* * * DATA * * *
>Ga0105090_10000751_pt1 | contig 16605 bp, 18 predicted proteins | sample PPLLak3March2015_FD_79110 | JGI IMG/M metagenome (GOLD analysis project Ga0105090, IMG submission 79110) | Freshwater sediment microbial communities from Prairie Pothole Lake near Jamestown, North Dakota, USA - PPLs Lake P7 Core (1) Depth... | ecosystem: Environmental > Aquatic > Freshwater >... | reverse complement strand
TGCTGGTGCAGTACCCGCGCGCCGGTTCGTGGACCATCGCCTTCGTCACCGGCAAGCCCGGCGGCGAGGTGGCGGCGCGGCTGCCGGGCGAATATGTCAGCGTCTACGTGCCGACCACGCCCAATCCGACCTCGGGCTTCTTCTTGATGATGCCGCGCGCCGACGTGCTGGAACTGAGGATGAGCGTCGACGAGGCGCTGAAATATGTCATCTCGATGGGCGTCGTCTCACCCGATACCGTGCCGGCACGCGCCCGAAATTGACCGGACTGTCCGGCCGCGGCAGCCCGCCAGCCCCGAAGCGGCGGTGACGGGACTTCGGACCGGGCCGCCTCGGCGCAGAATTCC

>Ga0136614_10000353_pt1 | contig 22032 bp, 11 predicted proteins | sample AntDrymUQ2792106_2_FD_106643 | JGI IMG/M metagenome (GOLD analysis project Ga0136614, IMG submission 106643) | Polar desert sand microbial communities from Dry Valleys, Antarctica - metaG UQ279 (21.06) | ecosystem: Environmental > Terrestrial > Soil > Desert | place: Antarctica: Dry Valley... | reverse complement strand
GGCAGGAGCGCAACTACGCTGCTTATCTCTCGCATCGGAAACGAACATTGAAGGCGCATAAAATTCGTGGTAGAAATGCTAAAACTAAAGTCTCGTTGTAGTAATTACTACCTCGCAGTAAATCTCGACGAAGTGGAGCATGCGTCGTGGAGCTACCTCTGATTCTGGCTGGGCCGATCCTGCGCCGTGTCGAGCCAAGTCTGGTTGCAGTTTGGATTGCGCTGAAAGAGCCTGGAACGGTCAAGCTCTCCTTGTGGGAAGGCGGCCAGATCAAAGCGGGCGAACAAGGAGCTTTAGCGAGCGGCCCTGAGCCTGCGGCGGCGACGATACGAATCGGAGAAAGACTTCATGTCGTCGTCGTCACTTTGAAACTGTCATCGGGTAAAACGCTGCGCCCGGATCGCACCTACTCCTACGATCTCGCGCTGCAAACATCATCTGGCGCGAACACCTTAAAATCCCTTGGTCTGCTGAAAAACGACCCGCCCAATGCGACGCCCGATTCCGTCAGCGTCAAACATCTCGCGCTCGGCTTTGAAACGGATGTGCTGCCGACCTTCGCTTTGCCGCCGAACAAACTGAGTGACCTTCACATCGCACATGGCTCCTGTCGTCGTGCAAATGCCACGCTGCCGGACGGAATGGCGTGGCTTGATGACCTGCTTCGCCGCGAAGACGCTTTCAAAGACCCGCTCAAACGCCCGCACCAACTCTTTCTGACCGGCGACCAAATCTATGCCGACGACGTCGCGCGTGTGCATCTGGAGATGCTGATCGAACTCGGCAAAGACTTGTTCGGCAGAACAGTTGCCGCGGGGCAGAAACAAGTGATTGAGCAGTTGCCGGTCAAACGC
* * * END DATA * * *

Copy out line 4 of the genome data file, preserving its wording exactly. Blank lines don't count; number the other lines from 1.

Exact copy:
GGCAGGAGCGCAACTACGCTGCTTATCTCTCGCATCGGAAACGAACATTGAAGGCGCATAAAATTCGTGGTAGAAATGCTAAAACTAAAGTCTCGTTGTAGTAATTACTACCTCGCAGTAAATCTCGACGAAGTGGAGCATGCGTCGTGGAGCTACCTCTGATTCTGGCTGGGCCGATCCTGCGCCGTGTCGAGCCAAGTCTGGTTGCAGTTTGGATTGCGCTGAAAGAGCCTGGAACGGTCAAGCTCTCCTTGTGGGAAGGCGGCCAGATCAAAGCGGGCGAACAAGGAGCTTTAGCGAGCGGCCCTGAGCCTGCGGCGGCGACGATACGAATCGGAGAAAGACTTCATGTCGTCGTCGTCACTTTGAAACTGTCATCGGGTAAAACGCTGCGCCCGGATCGCACCTACTCCTACGATCTCGCGCTGCAAACATCATCTGGCGCGAACACCTTAAAATCCCTTGGTCTGCTGAAAAACGACCCGCCCAATGCGACGCCCGATTCCGTCAGCGTCAAACATCTCGCGCTCGGCTTTGAAACGGATGTGCTGCCGACCTTCGCTTTGCCGCCGAACAAACTGAGTGACCTTCACATCGCACATGGCTCCTGTCGTCGTGCAAATGCCACGCTGCCGGACGGAATGGCGTGGCTTGATGACCTGCTTCGCCGCGAAGACGCTTTCAAAGACCCGCTCAAACGCCCGCACCAACTCTTTCTGACCGGCGACCAAATCTATGCCGACGACGTCGCGCGTGTGCATCTGGAGATGCTGATCGAACTCGGCAAAGACTTGTTCGGCAGAACAGTTGCCGCGGGGCAGAAACAAGTGATTGAGCAGTTGCCGGTCAAACGC